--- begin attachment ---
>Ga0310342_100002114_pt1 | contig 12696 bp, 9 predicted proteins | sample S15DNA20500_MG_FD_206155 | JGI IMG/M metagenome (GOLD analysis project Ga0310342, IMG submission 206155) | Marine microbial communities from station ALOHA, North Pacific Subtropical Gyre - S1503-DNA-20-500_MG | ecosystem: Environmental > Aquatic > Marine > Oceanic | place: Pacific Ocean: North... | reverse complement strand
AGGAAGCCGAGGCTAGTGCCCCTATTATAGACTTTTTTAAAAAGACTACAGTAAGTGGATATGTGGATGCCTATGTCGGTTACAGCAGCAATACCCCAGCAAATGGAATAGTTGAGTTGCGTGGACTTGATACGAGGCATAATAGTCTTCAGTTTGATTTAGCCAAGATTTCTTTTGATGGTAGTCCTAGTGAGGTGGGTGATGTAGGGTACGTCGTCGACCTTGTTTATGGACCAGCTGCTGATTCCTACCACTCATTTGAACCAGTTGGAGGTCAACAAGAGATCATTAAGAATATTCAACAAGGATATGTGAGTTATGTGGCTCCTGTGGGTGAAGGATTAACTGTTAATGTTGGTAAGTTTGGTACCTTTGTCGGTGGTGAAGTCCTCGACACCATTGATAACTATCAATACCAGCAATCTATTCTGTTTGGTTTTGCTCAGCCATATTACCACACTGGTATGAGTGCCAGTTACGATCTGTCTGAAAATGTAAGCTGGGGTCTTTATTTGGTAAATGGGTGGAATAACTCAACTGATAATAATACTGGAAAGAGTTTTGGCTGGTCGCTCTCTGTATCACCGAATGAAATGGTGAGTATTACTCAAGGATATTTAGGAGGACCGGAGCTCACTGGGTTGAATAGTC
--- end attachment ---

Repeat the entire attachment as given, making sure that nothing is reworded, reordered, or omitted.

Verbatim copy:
>Ga0310342_100002114_pt1 | contig 12696 bp, 9 predicted proteins | sample S15DNA20500_MG_FD_206155 | JGI IMG/M metagenome (GOLD analysis project Ga0310342, IMG submission 206155) | Marine microbial communities from station ALOHA, North Pacific Subtropical Gyre - S1503-DNA-20-500_MG | ecosystem: Environmental > Aquatic > Marine > Oceanic | place: Pacific Ocean: North... | reverse complement strand
AGGAAGCCGAGGCTAGTGCCCCTATTATAGACTTTTTTAAAAAGACTACAGTAAGTGGATATGTGGATGCCTATGTCGGTTACAGCAGCAATACCCCAGCAAATGGAATAGTTGAGTTGCGTGGACTTGATACGAGGCATAATAGTCTTCAGTTTGATTTAGCCAAGATTTCTTTTGATGGTAGTCCTAGTGAGGTGGGTGATGTAGGGTACGTCGTCGACCTTGTTTATGGACCAGCTGCTGATTCCTACCACTCATTTGAACCAGTTGGAGGTCAACAAGAGATCATTAAGAATATTCAACAAGGATATGTGAGTTATGTGGCTCCTGTGGGTGAAGGATTAACTGTTAATGTTGGTAAGTTTGGTACCTTTGTCGGTGGTGAAGTCCTCGACACCATTGATAACTATCAATACCAGCAATCTATTCTGTTTGGTTTTGCTCAGCCATATTACCACACTGGTATGAGTGCCAGTTACGATCTGTCTGAAAATGTAAGCTGGGGTCTTTATTTGGTAAATGGGTGGAATAACTCAACTGATAATAATACTGGAAAGAGTTTTGGCTGGTCGCTCTCTGTATCACCGAATGAAATGGTGAGTATTACTCAAGGATATTTAGGAGGACCGGAGCTCACTGGGTTGAATAGTC